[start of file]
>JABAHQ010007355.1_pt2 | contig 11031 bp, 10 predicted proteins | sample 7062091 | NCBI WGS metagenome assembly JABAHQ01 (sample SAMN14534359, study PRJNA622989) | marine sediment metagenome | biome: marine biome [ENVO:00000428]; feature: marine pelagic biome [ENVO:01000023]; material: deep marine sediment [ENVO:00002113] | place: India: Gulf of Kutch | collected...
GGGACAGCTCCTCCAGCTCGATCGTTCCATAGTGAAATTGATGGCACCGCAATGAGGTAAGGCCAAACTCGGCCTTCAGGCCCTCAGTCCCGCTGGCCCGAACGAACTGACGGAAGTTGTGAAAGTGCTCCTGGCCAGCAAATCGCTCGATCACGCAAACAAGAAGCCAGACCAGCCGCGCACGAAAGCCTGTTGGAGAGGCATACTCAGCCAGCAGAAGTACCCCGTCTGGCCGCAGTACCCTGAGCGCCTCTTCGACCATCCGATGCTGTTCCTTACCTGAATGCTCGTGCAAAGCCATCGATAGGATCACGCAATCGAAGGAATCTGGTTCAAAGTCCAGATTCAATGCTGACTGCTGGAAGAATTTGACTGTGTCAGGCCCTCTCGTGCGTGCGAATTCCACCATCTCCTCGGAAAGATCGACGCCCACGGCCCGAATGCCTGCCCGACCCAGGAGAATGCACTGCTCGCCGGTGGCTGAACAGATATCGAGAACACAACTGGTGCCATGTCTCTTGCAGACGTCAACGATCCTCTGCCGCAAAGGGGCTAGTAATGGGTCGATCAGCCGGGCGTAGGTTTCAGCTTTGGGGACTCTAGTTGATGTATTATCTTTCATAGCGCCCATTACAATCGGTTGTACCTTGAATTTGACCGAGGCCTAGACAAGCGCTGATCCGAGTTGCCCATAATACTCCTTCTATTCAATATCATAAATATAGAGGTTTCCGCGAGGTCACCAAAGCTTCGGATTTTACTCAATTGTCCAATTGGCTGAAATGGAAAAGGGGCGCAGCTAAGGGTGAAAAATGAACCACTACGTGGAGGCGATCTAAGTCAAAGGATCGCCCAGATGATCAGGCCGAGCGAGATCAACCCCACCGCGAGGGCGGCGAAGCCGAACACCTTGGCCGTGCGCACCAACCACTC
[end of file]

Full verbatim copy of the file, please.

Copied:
>JABAHQ010007355.1_pt2 | contig 11031 bp, 10 predicted proteins | sample 7062091 | NCBI WGS metagenome assembly JABAHQ01 (sample SAMN14534359, study PRJNA622989) | marine sediment metagenome | biome: marine biome [ENVO:00000428]; feature: marine pelagic biome [ENVO:01000023]; material: deep marine sediment [ENVO:00002113] | place: India: Gulf of Kutch | collected...
GGGACAGCTCCTCCAGCTCGATCGTTCCATAGTGAAATTGATGGCACCGCAATGAGGTAAGGCCAAACTCGGCCTTCAGGCCCTCAGTCCCGCTGGCCCGAACGAACTGACGGAAGTTGTGAAAGTGCTCCTGGCCAGCAAATCGCTCGATCACGCAAACAAGAAGCCAGACCAGCCGCGCACGAAAGCCTGTTGGAGAGGCATACTCAGCCAGCAGAAGTACCCCGTCTGGCCGCAGTACCCTGAGCGCCTCTTCGACCATCCGATGCTGTTCCTTACCTGAATGCTCGTGCAAAGCCATCGATAGGATCACGCAATCGAAGGAATCTGGTTCAAAGTCCAGATTCAATGCTGACTGCTGGAAGAATTTGACTGTGTCAGGCCCTCTCGTGCGTGCGAATTCCACCATCTCCTCGGAAAGATCGACGCCCACGGCCCGAATGCCTGCCCGACCCAGGAGAATGCACTGCTCGCCGGTGGCTGAACAGATATCGAGAACACAACTGGTGCCATGTCTCTTGCAGACGTCAACGATCCTCTGCCGCAAAGGGGCTAGTAATGGGTCGATCAGCCGGGCGTAGGTTTCAGCTTTGGGGACTCTAGTTGATGTATTATCTTTCATAGCGCCCATTACAATCGGTTGTACCTTGAATTTGACCGAGGCCTAGACAAGCGCTGATCCGAGTTGCCCATAATACTCCTTCTATTCAATATCATAAATATAGAGGTTTCCGCGAGGTCACCAAAGCTTCGGATTTTACTCAATTGTCCAATTGGCTGAAATGGAAAAGGGGCGCAGCTAAGGGTGAAAAATGAACCACTACGTGGAGGCGATCTAAGTCAAAGGATCGCCCAGATGATCAGGCCGAGCGAGATCAACCCCACCGCGAGGGCGGCGAAGCCGAACACCTTGGCCGTGCGCACCAACCACTC